WASHINGTON - Low-lying communities like New Orleans and Miami could face increasing peril as melting polar ice raises the ocean to levels not seen in thousands of years.
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By the end of this century, Arctic temperatures could reach as high as 130,000 years ago, when the oceans were 13 to 20 feet higher than now, according to research appearing in today's issue of the journal Science.
That doesn't mean the water would rise that much by 2100 - more likely three feet or so, the researchers say. But it would launch a process that would continue for long after, and even three feet could affect populated areas around the planet and increase the potential damage from storms.
In Alaska, the rising ocean could lead to radical ecological change along the low-lying western coast, a federal oceanographer based in Juneau said Thursday.
In the Alaska Panhandle, the ocean probably wouldn't intrude as far inland due to the region's steep topography and it also would have a less noticeable effect on the shoreline, said Bruce Wing, the oceanographer with the National Marine Fisheries Service's Auke Bay Lab.
Glacial rebound is causing Southeast Alaska land to rise faster than the sea is rising.
If that relationship flipped, and the ocean began consuming Panhandle land, saltwater intrustion could wreak havoc in low-lying areas such as Gastineau Channel, Wing said.
"Even just a few inches to a foot would change the ecology of this system," Wing said.
The principal findings of the new research:
At the current warming rate, Earth's temperature by 2100 will probably be at least 4 degrees warmer than now, with the Arctic at least as warm as it was 130,000 years ago, reports a research group led by Jonathan T. Overpeck of the University of Arizona.
Computer models indicate that warming could raise the average temperature in parts of Greenland above freezing for multiple months and could have a substantial impact on melting of the polar ice sheets, says a second paper by researchers led by Bette Otto-Bliesner of the National Center for Atmospheric Research. Melting could raise sea level one to three feet over the next 100 to 150 years, she said.
And a team led by Goeran Ekstroem of Harvard University reported an increase in "glacial earthquakes," which occur when giant rivers of ice - some as big as Manhattan - move suddenly as meltwater eases their path. That sudden movement causes the ground to tremble.
Otto-Bliesner and Overpeck wrote separate papers and also worked together, studying ancient climate and whether modern computer climate models correctly reflect those earlier times. That allowed them to use the models to look at possible future conditions. The researchers studied ancient coral reefs, ice cores and other natural climate records.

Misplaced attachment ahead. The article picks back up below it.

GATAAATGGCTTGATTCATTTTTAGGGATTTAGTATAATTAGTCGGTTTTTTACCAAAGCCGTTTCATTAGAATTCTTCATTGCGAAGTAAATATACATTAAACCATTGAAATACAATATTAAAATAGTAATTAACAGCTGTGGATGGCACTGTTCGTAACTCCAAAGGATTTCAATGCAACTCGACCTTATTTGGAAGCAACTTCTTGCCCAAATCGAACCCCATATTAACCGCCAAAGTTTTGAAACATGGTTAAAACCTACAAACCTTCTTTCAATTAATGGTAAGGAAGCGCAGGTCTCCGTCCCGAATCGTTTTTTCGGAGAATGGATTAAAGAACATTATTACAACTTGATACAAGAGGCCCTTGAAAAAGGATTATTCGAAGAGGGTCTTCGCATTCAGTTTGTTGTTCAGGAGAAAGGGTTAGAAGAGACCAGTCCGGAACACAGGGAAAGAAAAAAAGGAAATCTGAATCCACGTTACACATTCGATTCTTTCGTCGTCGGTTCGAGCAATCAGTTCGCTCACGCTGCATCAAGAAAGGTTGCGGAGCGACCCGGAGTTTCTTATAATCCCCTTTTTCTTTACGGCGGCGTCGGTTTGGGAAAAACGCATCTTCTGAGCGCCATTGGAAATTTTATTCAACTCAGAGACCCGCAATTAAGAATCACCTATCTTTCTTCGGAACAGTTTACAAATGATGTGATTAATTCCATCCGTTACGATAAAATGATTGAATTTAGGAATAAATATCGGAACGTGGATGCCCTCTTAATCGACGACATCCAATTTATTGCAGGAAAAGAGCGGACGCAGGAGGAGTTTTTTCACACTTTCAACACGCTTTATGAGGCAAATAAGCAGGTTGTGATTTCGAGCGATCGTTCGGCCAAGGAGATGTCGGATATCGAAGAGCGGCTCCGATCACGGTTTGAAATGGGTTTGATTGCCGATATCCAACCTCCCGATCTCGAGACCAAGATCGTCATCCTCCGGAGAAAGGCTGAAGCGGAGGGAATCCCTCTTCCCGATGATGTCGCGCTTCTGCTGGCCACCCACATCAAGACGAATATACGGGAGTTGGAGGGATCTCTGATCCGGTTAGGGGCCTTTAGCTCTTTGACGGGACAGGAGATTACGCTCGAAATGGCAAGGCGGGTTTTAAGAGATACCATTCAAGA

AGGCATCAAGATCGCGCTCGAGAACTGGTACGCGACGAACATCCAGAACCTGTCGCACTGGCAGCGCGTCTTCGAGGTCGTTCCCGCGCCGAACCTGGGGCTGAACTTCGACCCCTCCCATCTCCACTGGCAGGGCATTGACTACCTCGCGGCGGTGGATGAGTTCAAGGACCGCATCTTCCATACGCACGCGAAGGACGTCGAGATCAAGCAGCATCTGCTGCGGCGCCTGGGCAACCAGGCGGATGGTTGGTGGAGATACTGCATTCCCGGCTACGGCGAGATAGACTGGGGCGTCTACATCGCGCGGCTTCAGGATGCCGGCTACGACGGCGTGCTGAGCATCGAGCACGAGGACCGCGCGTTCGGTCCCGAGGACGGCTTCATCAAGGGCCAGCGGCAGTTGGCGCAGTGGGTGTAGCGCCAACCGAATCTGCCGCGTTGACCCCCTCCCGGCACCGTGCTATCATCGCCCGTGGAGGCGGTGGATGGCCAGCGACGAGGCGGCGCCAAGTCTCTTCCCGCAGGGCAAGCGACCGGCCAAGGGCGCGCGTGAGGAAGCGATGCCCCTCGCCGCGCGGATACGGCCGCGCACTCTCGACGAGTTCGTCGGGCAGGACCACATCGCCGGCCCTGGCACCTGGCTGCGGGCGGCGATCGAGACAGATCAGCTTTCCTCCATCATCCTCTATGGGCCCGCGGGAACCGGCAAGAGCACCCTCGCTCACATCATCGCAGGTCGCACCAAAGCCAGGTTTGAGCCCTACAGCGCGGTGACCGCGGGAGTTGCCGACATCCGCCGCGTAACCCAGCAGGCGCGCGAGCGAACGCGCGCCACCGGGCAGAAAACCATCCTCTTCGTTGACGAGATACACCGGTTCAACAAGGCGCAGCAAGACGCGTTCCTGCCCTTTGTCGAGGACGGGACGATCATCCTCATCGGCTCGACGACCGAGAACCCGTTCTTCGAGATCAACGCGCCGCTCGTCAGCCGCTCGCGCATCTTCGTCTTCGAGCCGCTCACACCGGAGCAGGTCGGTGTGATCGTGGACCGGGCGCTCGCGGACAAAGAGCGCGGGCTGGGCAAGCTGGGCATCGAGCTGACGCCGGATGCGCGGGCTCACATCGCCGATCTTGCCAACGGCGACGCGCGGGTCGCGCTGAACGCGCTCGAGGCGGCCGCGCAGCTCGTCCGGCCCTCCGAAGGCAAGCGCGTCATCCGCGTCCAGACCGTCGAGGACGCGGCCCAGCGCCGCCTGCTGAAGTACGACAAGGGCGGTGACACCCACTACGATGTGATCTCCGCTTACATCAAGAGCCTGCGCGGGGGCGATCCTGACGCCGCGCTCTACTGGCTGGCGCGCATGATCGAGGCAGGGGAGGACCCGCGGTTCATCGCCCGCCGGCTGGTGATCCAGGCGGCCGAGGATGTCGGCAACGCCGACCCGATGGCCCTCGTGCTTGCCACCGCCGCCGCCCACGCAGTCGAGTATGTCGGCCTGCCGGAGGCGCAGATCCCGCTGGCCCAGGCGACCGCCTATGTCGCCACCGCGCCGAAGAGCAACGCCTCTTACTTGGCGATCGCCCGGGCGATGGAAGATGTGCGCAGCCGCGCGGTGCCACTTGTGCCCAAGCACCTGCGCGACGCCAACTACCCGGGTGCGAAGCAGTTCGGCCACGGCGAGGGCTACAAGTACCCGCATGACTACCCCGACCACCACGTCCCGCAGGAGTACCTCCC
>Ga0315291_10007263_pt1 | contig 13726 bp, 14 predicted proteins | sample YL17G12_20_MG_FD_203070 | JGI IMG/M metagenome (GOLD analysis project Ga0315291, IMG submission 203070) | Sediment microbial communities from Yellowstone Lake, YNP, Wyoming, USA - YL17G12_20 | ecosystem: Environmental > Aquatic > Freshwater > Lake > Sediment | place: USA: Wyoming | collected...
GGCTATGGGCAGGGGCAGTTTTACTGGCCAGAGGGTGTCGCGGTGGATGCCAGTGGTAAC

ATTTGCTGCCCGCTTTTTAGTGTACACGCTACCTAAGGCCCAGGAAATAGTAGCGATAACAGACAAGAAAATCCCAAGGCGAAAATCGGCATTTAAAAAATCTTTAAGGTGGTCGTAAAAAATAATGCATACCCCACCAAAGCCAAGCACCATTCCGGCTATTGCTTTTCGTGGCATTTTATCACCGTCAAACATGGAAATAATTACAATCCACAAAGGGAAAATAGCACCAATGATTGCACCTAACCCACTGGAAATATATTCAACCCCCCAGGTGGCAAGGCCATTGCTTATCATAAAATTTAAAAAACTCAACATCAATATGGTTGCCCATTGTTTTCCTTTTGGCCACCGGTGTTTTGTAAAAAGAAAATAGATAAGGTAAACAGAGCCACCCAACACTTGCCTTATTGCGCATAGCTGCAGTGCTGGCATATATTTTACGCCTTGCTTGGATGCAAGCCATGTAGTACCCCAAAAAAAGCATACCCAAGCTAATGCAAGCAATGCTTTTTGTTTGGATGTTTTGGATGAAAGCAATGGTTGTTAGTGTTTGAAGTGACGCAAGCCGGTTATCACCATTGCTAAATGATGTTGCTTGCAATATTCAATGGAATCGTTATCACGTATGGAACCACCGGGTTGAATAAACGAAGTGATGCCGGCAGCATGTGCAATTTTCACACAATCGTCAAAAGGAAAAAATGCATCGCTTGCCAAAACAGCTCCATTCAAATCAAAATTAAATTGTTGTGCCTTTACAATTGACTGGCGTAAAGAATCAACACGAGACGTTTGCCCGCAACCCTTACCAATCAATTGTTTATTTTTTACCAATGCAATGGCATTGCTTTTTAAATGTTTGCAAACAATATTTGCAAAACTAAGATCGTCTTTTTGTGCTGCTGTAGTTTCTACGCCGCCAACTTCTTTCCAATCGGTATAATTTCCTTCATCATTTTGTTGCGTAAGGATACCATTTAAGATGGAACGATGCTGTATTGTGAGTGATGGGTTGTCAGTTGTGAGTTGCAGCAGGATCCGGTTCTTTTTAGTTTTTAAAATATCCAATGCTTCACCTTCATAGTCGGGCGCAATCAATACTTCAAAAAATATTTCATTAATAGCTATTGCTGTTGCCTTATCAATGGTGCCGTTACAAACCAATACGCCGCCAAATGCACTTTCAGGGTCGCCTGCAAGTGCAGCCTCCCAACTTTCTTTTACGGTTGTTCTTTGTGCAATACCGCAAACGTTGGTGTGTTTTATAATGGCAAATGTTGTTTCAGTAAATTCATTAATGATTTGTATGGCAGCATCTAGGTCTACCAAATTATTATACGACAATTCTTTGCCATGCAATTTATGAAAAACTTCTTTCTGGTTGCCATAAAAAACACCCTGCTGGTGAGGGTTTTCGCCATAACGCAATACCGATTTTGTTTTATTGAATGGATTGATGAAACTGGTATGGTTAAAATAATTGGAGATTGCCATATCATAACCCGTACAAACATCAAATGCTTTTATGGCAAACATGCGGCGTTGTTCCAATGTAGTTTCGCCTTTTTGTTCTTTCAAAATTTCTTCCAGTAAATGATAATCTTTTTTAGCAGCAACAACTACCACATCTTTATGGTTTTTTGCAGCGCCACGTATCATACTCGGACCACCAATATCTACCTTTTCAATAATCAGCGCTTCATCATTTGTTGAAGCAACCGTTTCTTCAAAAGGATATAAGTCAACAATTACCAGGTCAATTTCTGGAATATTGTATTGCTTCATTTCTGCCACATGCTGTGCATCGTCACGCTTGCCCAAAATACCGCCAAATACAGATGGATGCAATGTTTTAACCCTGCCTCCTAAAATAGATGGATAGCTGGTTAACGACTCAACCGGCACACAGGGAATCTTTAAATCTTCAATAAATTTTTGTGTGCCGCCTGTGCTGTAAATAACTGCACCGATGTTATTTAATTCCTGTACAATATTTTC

"Although the focus of our work is polar, the implications are global," Otto-Bliesner said. "These ice sheets have melted before and sea levels rose. The warmth needed isn't that much above present conditions."
According to the studies, increases in greenhouse gases in the atmosphere over the next century could raise Arctic temperatures as much as 5 to 8 degrees.
The warming could raise global sea levels by up to three feet this century through a combination of thermal expansion of the water and melting of polar ice, Overpeck and Otto-Bliesner said.
Michael Oppenheimer of Princeton University, who was not part of the research teams, said, "One point stands out above all others and that is that a modest global warming may put Earth in the danger zone for a major sea level rise due to deglaciation of one or both ice sheets."
Ekstroem and colleagues reported that glacial earthquakes in Greenland occur most often in July and August and have more than doubled since 2002.
"People often think of glaciers as inert and slow-moving, but in fact they can also move rather quickly," Ekstroem said. "Some of Greenland's glaciers, as large as Manhattan and as tall as the Empire State Building, can move 10 meters in less than a minute, a jolt that is sufficient to generate moderate seismic waves."
Melting water from the surface gradually seeps down, accumulating at the base of a glacier where it can serve as a lubricant allowing the ice to suddenly move downhill, the researchers said.
"Our results suggest that these major outlet glaciers can respond to changes in climate conditions much more quickly than we had thought," said team member Meredith Nettles of Columbia University's Lamont-Doherty Earth Observatory.
Juneau Empire reporter Elizabeth Bluemink contributed to this story.